Budget reforecast cuts $6.5 million in city revenue
A recent reforecast of this year's Dickinson city budget is projecting about a $6.5 million revenue reduction. City Administrator Shawn Kessel and city staff compiled the reforecast in response to budget impacts caused by the state's slumping oil...
A recent reforecast of this year’s Dickinson city budget is projecting about a $6.5 million revenue reduction.
City Administrator Shawn Kessel and city staff compiled the reforecast in response to budget impacts caused by the state’s slumping oil economy and had been expecting some of the decline.
“Our 2015 budget was actually higher than our approved 2016 budget,” Kessel said.“We anticipated a revenue decrease in 2016 -- not only predicted it, but included it in our budget and approved that. But the precipitous drop has far exceeded anything we expected.”
The total revenue cut is divided among rounded reductions of $1.16 million in the general fund, $2.9 million in the enterprise fund and $2.8 million in sales tax.
Kessel said the city’s main revenue sources typically come from oil dollars and sales tax.
Monies related to oil account for the “most lucrative” stream of funding for the city this year and arrive through a series of related mechanisms, including the $44 million surge fund allocated to the city by the state last year.
Kessel delivered the reforecast to the City Commission with a preface describing the “tsunami” of activity that affected the city and, subsequently, its taxation and revenue streams, through the oil boom years.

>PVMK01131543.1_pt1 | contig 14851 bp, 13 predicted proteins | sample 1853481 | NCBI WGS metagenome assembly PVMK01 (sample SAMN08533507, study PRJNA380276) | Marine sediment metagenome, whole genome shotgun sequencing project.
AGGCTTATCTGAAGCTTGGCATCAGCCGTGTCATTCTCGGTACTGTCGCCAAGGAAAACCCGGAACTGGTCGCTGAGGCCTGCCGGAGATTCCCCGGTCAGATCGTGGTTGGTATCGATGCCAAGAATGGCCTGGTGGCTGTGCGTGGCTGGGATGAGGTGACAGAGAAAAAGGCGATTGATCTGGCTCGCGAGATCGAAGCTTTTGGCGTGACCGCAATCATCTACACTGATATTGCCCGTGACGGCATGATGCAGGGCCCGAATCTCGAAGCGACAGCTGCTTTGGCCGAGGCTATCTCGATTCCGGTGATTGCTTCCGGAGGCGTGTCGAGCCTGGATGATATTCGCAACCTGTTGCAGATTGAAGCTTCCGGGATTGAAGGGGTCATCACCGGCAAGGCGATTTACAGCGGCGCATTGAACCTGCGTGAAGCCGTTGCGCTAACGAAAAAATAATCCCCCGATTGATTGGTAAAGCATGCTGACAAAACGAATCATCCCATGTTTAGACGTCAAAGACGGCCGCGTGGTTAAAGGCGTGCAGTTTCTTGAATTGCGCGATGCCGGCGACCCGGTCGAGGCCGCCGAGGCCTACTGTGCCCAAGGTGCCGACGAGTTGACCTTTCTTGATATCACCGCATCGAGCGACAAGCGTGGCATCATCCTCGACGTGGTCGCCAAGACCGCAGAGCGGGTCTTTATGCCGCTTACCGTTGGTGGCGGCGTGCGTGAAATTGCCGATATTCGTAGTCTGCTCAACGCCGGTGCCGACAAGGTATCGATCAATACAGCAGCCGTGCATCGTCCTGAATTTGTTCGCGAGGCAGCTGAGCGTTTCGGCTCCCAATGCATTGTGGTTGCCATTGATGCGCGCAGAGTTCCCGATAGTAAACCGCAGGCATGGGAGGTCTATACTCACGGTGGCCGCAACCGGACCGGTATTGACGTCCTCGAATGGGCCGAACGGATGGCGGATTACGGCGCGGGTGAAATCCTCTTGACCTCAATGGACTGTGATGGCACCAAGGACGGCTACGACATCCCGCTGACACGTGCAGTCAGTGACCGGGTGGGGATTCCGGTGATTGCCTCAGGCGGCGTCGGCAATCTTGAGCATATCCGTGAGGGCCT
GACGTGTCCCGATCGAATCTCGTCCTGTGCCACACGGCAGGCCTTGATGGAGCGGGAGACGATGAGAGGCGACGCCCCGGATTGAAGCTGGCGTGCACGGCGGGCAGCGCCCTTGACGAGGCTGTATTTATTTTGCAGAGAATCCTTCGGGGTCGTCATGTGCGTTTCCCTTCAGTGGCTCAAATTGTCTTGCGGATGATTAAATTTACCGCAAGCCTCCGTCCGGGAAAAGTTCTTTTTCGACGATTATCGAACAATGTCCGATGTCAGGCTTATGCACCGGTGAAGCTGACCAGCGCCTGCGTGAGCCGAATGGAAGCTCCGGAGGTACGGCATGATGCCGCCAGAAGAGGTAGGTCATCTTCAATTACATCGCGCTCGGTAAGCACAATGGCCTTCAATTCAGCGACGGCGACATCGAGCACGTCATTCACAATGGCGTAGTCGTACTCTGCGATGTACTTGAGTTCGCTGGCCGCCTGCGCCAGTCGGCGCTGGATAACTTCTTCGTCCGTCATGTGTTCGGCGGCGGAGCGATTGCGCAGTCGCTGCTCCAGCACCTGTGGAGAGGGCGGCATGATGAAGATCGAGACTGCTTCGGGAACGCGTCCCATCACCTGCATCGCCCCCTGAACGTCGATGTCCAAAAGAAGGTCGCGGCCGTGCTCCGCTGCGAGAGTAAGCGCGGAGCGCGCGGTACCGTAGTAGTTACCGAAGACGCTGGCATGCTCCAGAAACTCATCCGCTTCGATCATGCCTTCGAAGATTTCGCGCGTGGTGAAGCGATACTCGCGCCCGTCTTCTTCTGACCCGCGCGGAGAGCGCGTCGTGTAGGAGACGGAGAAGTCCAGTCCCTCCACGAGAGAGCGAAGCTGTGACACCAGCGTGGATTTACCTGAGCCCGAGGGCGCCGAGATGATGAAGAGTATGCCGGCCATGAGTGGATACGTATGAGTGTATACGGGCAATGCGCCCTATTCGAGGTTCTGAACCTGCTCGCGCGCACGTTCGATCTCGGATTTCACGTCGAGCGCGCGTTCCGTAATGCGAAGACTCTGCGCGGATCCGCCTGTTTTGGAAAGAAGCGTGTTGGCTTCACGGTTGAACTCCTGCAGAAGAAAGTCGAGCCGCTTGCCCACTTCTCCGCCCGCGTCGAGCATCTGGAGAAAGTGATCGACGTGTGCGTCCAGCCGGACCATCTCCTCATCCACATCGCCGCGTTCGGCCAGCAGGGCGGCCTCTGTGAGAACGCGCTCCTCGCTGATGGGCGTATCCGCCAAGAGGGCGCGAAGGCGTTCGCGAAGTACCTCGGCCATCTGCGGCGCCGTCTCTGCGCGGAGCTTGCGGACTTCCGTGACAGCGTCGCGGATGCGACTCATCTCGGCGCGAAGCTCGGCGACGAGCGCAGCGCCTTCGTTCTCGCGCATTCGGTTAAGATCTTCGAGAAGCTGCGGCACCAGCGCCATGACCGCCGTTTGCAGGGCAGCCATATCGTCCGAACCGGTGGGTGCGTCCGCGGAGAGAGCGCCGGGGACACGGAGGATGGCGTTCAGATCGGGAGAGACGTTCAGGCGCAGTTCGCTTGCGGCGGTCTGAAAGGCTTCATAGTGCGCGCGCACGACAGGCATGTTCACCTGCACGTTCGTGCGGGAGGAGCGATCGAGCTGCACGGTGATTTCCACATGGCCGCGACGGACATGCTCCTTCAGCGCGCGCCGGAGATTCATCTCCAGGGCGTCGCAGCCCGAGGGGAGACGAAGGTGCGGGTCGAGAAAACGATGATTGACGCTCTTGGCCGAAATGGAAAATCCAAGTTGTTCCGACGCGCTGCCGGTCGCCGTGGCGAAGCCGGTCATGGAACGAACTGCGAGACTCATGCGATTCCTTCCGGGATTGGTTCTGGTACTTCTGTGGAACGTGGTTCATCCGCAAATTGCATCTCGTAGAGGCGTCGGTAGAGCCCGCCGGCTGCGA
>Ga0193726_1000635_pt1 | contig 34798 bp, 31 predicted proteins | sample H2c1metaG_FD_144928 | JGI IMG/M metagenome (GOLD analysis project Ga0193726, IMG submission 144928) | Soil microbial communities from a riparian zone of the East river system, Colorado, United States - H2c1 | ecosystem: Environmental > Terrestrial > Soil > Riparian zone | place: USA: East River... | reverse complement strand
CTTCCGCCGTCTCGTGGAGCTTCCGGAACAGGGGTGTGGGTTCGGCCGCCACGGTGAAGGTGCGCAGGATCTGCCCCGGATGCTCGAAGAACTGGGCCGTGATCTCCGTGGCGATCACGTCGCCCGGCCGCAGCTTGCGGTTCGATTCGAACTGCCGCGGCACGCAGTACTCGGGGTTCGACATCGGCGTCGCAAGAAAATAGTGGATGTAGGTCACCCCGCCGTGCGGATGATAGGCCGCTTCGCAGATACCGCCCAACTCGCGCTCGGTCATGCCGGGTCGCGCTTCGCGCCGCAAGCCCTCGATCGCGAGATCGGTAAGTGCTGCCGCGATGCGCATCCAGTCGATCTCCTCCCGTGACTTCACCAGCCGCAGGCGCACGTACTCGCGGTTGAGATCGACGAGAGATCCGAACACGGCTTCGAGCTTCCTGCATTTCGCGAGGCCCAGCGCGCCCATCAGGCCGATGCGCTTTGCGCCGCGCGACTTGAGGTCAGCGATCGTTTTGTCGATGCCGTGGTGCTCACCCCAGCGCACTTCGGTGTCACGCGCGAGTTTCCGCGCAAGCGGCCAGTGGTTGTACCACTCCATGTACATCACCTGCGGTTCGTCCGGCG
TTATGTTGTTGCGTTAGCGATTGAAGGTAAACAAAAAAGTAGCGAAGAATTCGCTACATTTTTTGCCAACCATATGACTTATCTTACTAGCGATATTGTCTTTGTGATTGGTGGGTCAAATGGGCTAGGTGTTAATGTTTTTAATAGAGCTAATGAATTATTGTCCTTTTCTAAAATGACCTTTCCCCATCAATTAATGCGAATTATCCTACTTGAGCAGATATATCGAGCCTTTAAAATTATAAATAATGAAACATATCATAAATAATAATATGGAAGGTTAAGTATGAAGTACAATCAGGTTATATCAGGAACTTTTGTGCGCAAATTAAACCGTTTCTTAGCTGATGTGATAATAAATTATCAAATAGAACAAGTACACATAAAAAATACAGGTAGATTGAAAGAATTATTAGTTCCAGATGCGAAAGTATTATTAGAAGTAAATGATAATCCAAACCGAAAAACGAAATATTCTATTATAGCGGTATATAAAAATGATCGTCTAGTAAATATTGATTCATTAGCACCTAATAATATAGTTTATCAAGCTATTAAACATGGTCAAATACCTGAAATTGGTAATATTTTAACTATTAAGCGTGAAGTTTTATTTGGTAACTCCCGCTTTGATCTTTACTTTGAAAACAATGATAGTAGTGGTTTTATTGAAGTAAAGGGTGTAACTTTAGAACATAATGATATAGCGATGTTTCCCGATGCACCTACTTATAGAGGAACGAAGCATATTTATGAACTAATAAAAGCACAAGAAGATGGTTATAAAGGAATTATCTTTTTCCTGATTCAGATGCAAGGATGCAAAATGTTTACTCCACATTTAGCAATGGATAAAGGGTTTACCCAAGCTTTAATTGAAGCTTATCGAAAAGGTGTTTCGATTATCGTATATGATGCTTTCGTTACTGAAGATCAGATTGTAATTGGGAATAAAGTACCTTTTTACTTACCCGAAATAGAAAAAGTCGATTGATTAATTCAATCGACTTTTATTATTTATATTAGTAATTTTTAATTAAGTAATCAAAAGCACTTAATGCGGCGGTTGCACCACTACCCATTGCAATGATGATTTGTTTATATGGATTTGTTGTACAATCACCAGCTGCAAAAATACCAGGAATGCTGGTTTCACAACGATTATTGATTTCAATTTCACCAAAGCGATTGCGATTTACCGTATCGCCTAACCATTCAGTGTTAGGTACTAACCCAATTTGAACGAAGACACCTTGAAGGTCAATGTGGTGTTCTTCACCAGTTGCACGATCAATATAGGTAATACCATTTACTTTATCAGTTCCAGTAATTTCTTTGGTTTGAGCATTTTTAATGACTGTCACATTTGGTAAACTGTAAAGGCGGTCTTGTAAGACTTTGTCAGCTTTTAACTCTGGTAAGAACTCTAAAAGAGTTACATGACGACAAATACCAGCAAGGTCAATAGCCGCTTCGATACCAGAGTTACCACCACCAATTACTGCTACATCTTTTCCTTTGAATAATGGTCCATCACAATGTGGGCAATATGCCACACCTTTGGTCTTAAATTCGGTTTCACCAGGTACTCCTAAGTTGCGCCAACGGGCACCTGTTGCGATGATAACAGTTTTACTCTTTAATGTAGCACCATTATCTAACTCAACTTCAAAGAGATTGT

In 2008, he said, before the boom touched down in western North Dakota, the full value of all the properties in Dickinson measured at just over $750 million. As of last year, Kessel continued, that value had jumped to $2.8 billion.
“In that timeframe, we were fourth fastest-growing micropolitan (city) in the nation. Then the next year we were the third, then the next two years we were the second,” Kessel said. “When I refer to the growth that’s happened in our community as a tsunami, I think that’s fair. ... I think it also shares the volatility that we try to operate in.”
In the face of that volatility and with revenues on the decline, the reforecast budget had a deficit of about $1.6 million.
To address that deficit, Kessel recommended the city take measures including postponing making purchases and filling open positions.
He also recommended a reduction of skill-based pay among city staff -- a pay scale intended to incentivize staying in city jobs that make use of skills transferable to the oilfield -- by about 25 cents across the board.
The total positive impact of all adjustments aimed at the deficit could recoup about $1.2 million.
Dickinson Mayor Gene Jackson said the balance will be made up by “tweaking the fees on enterprise funds a little bit.”
Jackson said he hadn’t been surprised by anything in the reforecast and believed city staff had handled it well.
Completing the reforecast early in the year was “critical,” he said, as the city is left with about 10 months to make the necessary changes to cope with the revenue reduction.
Even with the prospect of reduced revenues, Jackson said the city’s financial health is in good shape.
“There are a lot of years behind us of being conservative with how the budget was managed, and even with this need to do a reforecast, the overall health of the budget is very strong,” he said.